This is kinda cute. After the Ugandan Supreme Court struck down that country’s harsh anti-gay law on a technicality, Scott Lively thinks he is owed an apology by those who have pointed out his own self-declared role in helping get that law passed. His reasoning is, as always, highly suspect.
Now that the Ugandan government has shown itself capable of self-governance, I’m waiting for calls of apology from media outlets around the world who for years have insinuated (or outright insisted) that the Ugandans were merely my puppets in a nefarious scheme to persecute homosexuals there. That lie is also, of course, the premise of the “Crimes Against Humanity” lawsuit filed against me here in U.S. Federal Court by Sexual Minorities Uganda (SMUG) and their Marxist New York attorneys of the ironically named Center for Constitutional Rights.
The SMUG lawsuit claims that my preaching against homosexuality in Uganda overpowered the weak-minded African natives and turned them into rampaging bloodthirsty savages bent on “gay” genocide. Never mind that there has not been any actual violence there — except for the murder of SMUG leader David Kato by his “gay” lover. Never mind also that Kato’s murderer was convicted by this same Ugandan judiciary and is now serving a 30 year sentence. And never mind that in the paltry few other instances listed in the SMUG lawsuit where alleged wrongs were committed against homosexuals – instances which I condemned and had nothing to do with – the same Ugandan courts have held the wrongdoers responsible – which decisions I applauded.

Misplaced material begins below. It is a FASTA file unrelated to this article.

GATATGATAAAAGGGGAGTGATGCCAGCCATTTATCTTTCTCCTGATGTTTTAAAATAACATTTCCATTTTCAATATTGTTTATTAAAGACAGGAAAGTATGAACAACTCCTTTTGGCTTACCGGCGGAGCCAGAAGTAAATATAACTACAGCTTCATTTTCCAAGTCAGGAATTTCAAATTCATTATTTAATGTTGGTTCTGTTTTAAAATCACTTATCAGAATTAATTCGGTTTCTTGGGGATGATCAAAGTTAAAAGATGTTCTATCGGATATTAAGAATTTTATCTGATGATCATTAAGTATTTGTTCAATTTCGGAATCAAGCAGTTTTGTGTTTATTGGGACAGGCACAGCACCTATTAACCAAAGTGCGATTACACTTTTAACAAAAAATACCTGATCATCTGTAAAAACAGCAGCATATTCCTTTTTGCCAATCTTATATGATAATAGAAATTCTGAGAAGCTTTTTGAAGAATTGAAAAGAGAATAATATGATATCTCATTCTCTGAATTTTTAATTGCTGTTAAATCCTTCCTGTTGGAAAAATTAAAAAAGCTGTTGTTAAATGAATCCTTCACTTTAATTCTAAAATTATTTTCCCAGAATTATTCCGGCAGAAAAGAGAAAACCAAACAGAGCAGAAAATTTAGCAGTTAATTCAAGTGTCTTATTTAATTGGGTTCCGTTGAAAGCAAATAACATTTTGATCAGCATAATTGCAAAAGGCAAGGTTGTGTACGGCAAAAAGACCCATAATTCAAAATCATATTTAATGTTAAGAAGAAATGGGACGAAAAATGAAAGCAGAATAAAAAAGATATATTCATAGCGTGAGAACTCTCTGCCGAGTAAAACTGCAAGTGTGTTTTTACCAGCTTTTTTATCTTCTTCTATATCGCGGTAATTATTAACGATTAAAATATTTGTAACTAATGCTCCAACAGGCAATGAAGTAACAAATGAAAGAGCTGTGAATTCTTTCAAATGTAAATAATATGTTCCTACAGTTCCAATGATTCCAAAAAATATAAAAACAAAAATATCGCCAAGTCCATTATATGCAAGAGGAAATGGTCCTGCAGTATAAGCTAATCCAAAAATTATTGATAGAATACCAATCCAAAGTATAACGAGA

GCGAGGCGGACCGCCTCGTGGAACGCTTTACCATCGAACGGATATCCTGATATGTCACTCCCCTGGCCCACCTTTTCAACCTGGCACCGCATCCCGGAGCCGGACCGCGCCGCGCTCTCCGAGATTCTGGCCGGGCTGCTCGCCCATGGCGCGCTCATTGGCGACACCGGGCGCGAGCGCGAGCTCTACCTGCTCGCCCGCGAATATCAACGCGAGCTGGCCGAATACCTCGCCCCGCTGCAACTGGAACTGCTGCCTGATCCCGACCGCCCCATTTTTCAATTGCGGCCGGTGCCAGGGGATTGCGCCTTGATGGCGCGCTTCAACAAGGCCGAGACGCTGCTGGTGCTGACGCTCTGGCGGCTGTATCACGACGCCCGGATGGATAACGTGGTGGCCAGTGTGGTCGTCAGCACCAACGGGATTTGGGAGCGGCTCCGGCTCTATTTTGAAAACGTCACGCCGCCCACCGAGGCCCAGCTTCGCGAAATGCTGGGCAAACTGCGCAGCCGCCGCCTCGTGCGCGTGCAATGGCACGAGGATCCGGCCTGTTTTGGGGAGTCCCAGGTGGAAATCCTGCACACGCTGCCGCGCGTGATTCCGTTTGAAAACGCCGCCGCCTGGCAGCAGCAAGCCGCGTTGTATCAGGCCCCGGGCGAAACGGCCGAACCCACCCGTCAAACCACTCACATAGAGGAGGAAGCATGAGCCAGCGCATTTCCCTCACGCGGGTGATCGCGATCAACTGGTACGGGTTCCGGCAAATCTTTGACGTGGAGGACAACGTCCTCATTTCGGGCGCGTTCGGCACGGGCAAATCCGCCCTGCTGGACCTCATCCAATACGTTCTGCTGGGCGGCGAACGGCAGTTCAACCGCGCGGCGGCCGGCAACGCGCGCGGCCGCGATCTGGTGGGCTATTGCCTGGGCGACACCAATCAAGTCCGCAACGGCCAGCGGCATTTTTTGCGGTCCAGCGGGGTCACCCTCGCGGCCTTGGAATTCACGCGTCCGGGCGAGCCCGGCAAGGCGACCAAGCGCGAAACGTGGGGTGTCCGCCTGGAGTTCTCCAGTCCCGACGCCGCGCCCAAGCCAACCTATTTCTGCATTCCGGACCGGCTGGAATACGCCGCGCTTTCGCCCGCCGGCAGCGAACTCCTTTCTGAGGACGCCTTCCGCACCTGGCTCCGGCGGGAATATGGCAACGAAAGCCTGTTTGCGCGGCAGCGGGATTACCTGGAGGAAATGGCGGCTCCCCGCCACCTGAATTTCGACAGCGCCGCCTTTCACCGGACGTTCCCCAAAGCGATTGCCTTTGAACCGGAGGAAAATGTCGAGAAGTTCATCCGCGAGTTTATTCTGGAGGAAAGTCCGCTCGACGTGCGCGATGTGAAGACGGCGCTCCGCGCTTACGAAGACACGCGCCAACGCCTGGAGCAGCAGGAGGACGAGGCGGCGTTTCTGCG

But as Jim Burroway points out, Lively has declared himself the “Father of the Ugandan Pro-Family Movement” and told a reporter:
I was actually one of the people that helped to start the pro-family movement there. …they were finding people there, primarily homosexual men from Europe and the United States coming into the country and working to try to change the social values. And they didn’t know what to do. They had never had a pro-family movement. This was all new to them. So they wanted to draft some kind of law. And it wasn’t written at that point. It was just sort of the idea that they wanted to do something. So they invited me to come and speak along with a couple of other people from the U.S., and I did…
On the positive side, my host and ministry partner in Kampala, Stephen Langa, was overjoyed with the results of our efforts and predicted confidently that the coming weeks would see significant improvement in the moral climate of the nation, and a massive increase in pro-family activism in every social sphere. He said that a respected observer of society in Kampala had told him that our campaign was like a nuclear bomb against the “gay” agenda in Uganda. I pray that this, and the predictions, are true.
He once bragged of his influence. Now that it’s come true, he’s outraged — outraged! — that anyone would suggest that he had such influence.